Justices turn down state appeal in internet cafe case

Pam Bondi's request to take up Kelly Mathis case rejected by Supreme Court


The Florida Supreme Court on Wednesday rejected a request from Attorney General Pam Bondi's office to take up a case involving a Jacksonville attorney accused of racketeering and gambling-related crimes because of his links to the internet cafe industry.

The Supreme Court decision was a victory for Kelly Mathis, a former Jacksonville Bar Association president who was convicted in 2013 on 103 charges related to his work for the group Allied Veterans of the World, which was a major internet cafe operator.

The 5th District Court of Appeal in October reversed the convictions and said Mathis should receive a new trial.

That prompted Bondi's office to appeal to the Supreme Court.

As is common, justices did not explain the reasons Wednesday for declining to take up the case.

Mathis has always denied the accusations and his attorney, Mitch Stone, told News4Jax on Thursday that is client is now one step closer to proving he has done nothing wrong.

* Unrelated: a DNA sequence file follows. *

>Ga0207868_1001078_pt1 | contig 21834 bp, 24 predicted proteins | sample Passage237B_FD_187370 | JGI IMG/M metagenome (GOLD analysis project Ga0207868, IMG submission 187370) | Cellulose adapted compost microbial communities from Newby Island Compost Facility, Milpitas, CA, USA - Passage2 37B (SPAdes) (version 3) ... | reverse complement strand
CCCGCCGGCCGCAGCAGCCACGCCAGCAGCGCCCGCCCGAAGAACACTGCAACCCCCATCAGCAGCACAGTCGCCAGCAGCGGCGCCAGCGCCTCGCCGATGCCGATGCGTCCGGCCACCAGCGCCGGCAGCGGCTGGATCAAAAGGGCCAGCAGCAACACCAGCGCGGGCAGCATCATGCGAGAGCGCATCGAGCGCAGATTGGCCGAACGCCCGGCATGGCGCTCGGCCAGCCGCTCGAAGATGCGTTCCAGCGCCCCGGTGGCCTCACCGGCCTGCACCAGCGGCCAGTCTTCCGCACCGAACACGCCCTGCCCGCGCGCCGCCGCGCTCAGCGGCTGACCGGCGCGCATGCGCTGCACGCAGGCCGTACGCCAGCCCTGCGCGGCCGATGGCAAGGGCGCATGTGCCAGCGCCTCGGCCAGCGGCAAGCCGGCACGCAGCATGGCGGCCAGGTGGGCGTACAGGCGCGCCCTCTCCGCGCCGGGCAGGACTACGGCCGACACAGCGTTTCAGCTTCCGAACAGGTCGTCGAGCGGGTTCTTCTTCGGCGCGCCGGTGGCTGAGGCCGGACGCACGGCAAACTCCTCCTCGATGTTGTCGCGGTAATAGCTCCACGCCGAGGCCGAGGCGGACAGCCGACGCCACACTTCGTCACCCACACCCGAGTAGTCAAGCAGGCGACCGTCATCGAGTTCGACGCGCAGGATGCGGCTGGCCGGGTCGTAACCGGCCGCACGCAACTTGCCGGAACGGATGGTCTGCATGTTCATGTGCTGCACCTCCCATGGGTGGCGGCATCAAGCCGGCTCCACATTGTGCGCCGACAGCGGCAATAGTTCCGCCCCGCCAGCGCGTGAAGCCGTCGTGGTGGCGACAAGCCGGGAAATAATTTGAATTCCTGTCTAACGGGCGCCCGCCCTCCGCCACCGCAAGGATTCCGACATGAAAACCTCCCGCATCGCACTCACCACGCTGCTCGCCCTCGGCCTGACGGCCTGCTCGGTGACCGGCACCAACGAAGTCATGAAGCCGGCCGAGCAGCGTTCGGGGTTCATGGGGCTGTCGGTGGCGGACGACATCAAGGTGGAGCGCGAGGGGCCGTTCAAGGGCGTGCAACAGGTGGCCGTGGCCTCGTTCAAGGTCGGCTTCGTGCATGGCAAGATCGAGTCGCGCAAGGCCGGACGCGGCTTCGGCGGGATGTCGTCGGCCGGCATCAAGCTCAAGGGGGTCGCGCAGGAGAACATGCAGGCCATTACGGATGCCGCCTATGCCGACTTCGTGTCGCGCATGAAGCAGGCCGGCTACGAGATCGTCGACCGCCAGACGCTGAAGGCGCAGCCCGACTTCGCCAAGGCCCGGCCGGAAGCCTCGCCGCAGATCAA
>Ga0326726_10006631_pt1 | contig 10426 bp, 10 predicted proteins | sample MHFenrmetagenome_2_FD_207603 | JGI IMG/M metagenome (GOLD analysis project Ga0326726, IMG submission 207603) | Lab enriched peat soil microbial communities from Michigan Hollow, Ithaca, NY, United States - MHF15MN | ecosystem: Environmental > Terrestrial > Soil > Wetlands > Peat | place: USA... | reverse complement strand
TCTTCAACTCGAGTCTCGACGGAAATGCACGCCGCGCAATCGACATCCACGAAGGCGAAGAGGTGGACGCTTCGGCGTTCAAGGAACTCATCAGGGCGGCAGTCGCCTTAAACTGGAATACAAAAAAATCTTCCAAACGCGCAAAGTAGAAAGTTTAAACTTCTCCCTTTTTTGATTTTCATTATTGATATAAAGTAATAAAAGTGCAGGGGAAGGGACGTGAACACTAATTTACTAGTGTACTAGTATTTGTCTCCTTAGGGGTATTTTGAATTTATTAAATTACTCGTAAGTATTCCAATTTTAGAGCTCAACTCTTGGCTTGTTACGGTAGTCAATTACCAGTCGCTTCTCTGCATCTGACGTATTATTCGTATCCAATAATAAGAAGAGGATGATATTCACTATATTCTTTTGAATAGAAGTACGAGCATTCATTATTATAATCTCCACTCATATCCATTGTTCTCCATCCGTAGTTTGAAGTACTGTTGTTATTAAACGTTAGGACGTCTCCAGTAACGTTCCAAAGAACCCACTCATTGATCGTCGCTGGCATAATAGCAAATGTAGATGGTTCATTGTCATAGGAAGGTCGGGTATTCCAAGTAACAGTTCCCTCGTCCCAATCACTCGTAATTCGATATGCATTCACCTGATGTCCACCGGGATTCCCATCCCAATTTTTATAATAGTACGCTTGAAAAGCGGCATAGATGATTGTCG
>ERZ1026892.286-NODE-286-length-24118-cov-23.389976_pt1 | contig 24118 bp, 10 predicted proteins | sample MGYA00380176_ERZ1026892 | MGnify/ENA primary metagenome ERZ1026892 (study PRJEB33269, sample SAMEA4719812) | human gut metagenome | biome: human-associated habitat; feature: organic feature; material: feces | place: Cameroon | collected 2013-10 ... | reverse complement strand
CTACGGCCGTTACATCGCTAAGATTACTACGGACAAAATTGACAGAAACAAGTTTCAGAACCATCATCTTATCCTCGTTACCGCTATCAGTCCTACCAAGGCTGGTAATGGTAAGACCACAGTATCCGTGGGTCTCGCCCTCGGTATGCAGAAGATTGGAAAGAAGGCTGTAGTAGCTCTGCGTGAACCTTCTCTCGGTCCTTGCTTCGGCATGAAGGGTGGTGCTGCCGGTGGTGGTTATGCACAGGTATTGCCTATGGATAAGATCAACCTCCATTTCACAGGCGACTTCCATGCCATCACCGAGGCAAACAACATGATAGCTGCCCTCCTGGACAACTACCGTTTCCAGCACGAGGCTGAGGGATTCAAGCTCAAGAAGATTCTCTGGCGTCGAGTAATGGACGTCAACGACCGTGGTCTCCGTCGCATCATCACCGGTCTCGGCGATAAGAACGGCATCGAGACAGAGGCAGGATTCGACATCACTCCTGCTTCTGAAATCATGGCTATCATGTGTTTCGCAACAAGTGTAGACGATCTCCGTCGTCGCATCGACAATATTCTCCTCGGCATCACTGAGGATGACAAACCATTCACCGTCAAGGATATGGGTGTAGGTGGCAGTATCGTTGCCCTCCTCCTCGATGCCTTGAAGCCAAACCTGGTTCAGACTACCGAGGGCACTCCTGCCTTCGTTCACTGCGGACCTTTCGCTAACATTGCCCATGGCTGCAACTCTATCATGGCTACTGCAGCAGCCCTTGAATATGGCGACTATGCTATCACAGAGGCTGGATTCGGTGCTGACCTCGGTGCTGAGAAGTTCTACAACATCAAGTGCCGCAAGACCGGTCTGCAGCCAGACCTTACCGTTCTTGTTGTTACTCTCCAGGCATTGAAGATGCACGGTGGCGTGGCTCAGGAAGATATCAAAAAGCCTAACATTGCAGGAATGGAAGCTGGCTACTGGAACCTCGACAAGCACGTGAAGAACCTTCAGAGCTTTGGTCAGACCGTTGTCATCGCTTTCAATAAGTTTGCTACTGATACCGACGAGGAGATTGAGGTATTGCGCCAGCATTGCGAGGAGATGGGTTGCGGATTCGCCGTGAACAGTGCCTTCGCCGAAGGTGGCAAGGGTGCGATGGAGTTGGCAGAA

"Now we get a chance to go back to court, back to trial court, pick a new jury and retry the case using all of our evidence with the theories of defense that we are now permitted to use," Stone said.

Stone said he's relieved that he will finally be able to present his full defense. But unfortunately, he said, it's as if the case is staring over. 

"Kelly Mathis now has the right to go back to trial on the charges, and that means that the trial court has to follow the decision of the 5th District Court of Appeal, which said that we should have been permitted to put all of our evidence in defense of Kelly Mathis," Stone said.

News4Jax was told the new trial will likely be in May. Mathis’ legal team is working to put together witnesses and evidence.

Internet cafes, which critics derided as "storefront casinos," offered electronic games that authorities said were akin to slot machines.

Allied Veterans of the World was shut down in 2013 after law-enforcement raids across the state and subsequent changes in state law.

A Seminole County jury found Mathis guilty of one count of racketeering, 51 counts of conducting an illegal lottery and 51 counts of possessing an illegal slot machine.

But the 5th District Court of Appeal ordered a new trial, saying in part that a circuit judge improperly prevented Mathis from presenting evidence that could have showed he was doing legitimate legal work --- rather than aiding an illegal operation.


The News Service of Florida contributed to this report.